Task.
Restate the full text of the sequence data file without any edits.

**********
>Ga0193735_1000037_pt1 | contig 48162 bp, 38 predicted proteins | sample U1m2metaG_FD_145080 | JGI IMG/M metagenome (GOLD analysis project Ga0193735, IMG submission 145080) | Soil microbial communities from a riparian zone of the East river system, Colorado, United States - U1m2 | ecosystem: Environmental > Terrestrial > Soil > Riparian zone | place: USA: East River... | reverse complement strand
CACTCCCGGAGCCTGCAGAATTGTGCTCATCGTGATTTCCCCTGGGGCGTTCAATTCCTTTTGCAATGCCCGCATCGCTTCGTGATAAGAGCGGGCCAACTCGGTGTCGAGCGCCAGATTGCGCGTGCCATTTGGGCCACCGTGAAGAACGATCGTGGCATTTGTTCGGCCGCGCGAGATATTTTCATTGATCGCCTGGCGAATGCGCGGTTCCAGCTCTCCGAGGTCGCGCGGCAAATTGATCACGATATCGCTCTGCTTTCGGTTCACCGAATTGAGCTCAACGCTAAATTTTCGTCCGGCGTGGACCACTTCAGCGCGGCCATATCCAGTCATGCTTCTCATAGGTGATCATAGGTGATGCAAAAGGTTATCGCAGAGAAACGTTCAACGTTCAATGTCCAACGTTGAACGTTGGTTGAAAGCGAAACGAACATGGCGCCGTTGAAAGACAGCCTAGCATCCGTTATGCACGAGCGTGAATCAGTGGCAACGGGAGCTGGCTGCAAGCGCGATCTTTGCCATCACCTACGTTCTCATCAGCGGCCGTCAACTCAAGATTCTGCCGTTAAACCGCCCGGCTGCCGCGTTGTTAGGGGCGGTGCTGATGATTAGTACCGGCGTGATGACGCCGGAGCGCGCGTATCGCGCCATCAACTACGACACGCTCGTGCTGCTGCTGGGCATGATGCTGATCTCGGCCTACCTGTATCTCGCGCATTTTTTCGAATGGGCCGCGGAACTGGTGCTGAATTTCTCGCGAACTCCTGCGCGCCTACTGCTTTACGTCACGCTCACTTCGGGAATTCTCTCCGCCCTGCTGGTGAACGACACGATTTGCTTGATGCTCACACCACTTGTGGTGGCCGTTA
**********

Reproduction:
>Ga0193735_1000037_pt1 | contig 48162 bp, 38 predicted proteins | sample U1m2metaG_FD_145080 | JGI IMG/M metagenome (GOLD analysis project Ga0193735, IMG submission 145080) | Soil microbial communities from a riparian zone of the East river system, Colorado, United States - U1m2 | ecosystem: Environmental > Terrestrial > Soil > Riparian zone | place: USA: East River... | reverse complement strand
CACTCCCGGAGCCTGCAGAATTGTGCTCATCGTGATTTCCCCTGGGGCGTTCAATTCCTTTTGCAATGCCCGCATCGCTTCGTGATAAGAGCGGGCCAACTCGGTGTCGAGCGCCAGATTGCGCGTGCCATTTGGGCCACCGTGAAGAACGATCGTGGCATTTGTTCGGCCGCGCGAGATATTTTCATTGATCGCCTGGCGAATGCGCGGTTCCAGCTCTCCGAGGTCGCGCGGCAAATTGATCACGATATCGCTCTGCTTTCGGTTCACCGAATTGAGCTCAACGCTAAATTTTCGTCCGGCGTGGACCACTTCAGCGCGGCCATATCCAGTCATGCTTCTCATAGGTGATCATAGGTGATGCAAAAGGTTATCGCAGAGAAACGTTCAACGTTCAATGTCCAACGTTGAACGTTGGTTGAAAGCGAAACGAACATGGCGCCGTTGAAAGACAGCCTAGCATCCGTTATGCACGAGCGTGAATCAGTGGCAACGGGAGCTGGCTGCAAGCGCGATCTTTGCCATCACCTACGTTCTCATCAGCGGCCGTCAACTCAAGATTCTGCCGTTAAACCGCCCGGCTGCCGCGTTGTTAGGGGCGGTGCTGATGATTAGTACCGGCGTGATGACGCCGGAGCGCGCGTATCGCGCCATCAACTACGACACGCTCGTGCTGCTGCTGGGCATGATGCTGATCTCGGCCTACCTGTATCTCGCGCATTTTTTCGAATGGGCCGCGGAACTGGTGCTGAATTTCTCGCGAACTCCTGCGCGCCTACTGCTTTACGTCACGCTCACTTCGGGAATTCTCTCCGCCCTGCTGGTGAACGACACGATTTGCTTGATGCTCACACCACTTGTGGTGGCCGTTA